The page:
Alcohol By Volume (ABV) From Gravity Calculator

The formula for calculating ABV (alcohol by volume) from a starting and final gravity reading is:

ABV = (initial gravity – final gravity) x 131.25

In this formula, the initial gravity is the specific gravity (density) of the unfermented wort or must, typically measured before fermentation begins using a hydrometer. The final gravity is the specific gravity of the fermented beverage, measured after fermentation is complete.

To use the formula, subtract the final gravity from the initial gravity and multiply the result by 131.25. The result will be the ABV of the fermented beverage. For example, if the initial gravity was 1.060 and the final gravity was 1.010, the calculation would be:

ABV = (1.060 – 1.010) x 131.25 = 6.5625%

Therefore, the ABV of the fermented beverage would be approximately 6.6%. Keep in mind that this formula is an estimation and may not be completely accurate, as it assumes that all of the sugar in the initial gravity reading is converted to alcohol during fermentation, which may not always be the case.


Allowing For Temperature Adjustment:

If temperature adjustment is needed when measuring the initial and final gravity readings, you can use a correction factor to account for the difference in temperature.

The formula for temperature correction is:

Corrected gravity = (measured gravity – 1) x ((1.00130346 – 0.000134722124 * temperature + 0.00000204052596 * temperature^2 – 0.00000000232820948 * temperature^3) / (1.00130346 – 0.000134722124 * reference temperature + 0.00000204052596 * reference temperature^2 – 0.00000000232820948 * reference temperature^3)) + 1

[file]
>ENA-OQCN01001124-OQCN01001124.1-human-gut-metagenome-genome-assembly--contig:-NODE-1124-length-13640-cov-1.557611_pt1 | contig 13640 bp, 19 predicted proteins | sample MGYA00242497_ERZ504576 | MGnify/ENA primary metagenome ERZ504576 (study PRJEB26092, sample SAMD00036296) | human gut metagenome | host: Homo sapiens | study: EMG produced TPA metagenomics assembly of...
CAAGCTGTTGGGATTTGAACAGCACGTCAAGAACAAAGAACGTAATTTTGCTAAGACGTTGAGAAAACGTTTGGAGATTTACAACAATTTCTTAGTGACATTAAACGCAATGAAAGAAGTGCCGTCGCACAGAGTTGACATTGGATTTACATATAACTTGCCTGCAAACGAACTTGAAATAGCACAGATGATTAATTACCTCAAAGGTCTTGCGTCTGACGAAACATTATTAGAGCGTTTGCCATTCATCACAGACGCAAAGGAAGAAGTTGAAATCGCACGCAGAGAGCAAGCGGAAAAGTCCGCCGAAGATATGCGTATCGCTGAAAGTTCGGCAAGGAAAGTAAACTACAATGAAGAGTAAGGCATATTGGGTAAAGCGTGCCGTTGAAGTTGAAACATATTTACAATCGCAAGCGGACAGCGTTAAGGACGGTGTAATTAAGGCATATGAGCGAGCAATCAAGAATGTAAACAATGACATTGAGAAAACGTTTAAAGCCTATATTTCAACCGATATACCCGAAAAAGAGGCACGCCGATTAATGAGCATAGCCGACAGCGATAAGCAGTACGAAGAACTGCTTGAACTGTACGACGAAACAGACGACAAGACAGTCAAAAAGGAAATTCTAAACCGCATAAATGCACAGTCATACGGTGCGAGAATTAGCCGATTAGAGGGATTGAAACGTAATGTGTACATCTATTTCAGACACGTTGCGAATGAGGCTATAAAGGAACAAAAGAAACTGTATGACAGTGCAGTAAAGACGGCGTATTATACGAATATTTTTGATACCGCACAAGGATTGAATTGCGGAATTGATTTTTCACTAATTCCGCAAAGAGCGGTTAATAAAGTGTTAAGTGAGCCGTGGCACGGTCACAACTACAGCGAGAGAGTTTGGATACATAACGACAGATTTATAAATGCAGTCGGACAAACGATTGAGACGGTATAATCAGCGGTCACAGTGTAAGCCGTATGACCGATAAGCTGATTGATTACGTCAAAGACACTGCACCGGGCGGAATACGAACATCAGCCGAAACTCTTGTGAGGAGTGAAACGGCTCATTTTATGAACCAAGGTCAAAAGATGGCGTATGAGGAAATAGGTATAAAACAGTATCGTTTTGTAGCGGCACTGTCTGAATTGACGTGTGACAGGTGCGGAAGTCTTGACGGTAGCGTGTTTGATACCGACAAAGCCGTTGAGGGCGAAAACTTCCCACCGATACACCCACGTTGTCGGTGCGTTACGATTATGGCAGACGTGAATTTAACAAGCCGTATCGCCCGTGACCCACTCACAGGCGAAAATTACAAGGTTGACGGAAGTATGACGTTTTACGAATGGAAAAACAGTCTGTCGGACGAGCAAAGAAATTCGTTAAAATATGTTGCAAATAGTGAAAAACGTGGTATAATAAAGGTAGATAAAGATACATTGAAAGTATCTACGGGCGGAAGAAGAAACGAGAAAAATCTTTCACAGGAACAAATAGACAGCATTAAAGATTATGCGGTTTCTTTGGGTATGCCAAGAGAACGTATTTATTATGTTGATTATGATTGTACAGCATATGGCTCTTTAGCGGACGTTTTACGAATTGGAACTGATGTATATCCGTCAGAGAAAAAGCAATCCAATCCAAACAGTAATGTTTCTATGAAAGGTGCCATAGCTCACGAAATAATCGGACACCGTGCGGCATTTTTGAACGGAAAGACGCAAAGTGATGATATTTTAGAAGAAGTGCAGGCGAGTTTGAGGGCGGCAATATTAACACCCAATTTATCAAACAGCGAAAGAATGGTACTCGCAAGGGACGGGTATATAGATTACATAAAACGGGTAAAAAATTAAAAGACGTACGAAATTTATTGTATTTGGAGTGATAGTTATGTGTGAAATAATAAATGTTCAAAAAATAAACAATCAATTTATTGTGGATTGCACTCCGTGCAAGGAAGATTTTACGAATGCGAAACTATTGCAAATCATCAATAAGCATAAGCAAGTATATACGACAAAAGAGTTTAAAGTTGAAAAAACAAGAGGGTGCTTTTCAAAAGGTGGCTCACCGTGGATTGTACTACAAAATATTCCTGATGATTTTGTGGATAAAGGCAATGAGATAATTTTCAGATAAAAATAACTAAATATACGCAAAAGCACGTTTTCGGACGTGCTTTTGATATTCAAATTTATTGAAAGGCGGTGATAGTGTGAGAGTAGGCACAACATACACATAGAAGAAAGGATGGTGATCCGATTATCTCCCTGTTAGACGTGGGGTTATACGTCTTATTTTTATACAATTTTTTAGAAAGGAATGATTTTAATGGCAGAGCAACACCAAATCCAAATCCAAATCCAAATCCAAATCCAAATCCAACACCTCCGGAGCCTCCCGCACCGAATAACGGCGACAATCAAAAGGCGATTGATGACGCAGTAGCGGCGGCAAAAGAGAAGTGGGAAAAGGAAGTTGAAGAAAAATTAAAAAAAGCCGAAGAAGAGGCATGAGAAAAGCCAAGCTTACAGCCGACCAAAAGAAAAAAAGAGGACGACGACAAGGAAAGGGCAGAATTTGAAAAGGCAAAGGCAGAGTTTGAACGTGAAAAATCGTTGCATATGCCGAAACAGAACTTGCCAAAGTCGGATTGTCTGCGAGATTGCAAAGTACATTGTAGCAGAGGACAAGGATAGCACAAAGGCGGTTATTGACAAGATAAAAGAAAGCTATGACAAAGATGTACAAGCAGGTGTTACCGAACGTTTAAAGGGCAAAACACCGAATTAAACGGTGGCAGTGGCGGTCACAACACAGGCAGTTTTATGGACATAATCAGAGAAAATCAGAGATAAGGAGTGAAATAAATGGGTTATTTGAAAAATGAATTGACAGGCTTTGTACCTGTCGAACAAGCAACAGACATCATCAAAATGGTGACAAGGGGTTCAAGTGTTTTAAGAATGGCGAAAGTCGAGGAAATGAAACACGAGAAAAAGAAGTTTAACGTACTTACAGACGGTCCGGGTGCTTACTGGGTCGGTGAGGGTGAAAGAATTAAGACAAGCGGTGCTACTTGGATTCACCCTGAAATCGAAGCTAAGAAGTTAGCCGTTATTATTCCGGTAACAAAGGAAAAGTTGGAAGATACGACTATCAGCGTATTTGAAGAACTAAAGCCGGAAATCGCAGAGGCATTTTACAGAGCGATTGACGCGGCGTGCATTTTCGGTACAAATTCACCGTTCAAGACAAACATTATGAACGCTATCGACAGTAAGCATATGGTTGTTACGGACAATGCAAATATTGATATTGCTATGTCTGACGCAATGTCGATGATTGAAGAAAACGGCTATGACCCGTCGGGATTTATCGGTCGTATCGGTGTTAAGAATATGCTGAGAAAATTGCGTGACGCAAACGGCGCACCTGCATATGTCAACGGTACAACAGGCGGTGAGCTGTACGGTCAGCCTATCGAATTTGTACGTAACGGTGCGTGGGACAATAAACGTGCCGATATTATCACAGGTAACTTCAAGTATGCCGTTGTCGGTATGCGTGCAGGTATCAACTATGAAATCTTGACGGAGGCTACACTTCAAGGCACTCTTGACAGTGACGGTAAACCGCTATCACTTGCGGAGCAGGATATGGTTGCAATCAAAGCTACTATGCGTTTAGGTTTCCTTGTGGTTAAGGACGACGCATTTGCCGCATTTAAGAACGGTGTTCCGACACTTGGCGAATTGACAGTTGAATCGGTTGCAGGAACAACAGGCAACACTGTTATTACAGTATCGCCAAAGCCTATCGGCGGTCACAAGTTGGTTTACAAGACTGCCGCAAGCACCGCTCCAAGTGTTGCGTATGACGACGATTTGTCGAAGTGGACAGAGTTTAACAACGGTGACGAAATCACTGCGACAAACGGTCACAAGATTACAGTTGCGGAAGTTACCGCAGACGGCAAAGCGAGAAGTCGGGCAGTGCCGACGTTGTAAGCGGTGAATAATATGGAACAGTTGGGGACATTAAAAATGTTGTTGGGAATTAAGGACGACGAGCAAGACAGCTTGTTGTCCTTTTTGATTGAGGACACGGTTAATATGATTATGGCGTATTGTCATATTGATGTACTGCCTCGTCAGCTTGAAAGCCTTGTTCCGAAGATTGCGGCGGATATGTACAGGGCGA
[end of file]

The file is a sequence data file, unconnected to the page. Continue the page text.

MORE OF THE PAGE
In this formula, the measured gravity is the actual gravity reading, and the temperature is the temperature at which the reading was taken. The reference temperature is the temperature at which the gravity reading would be accurate, typically 20°C or 68°F.

To correct the gravity reading for temperature, you would first use this formula to calculate the corrected gravity for both the initial and final gravity readings, using the same reference temperature for both. Then, you can use the corrected gravity readings in the ABV formula mentioned in my previous answer.

Keep in mind that precise temperature control is important when measuring gravity readings, as even small temperature differences can affect the accuracy of the readings and the calculation of ABV.

Temperature (°C)Temperature (°F)Correction Factor

To use this table, you would measure the specific gravity of the wort or must at the actual temperature using a hydrometer. Then, find the correction factor in the table for the corresponding temperature and add or subtract it from the measured specific gravity to get the corrected specific gravity at the reference temperature of 20°C or 68°F.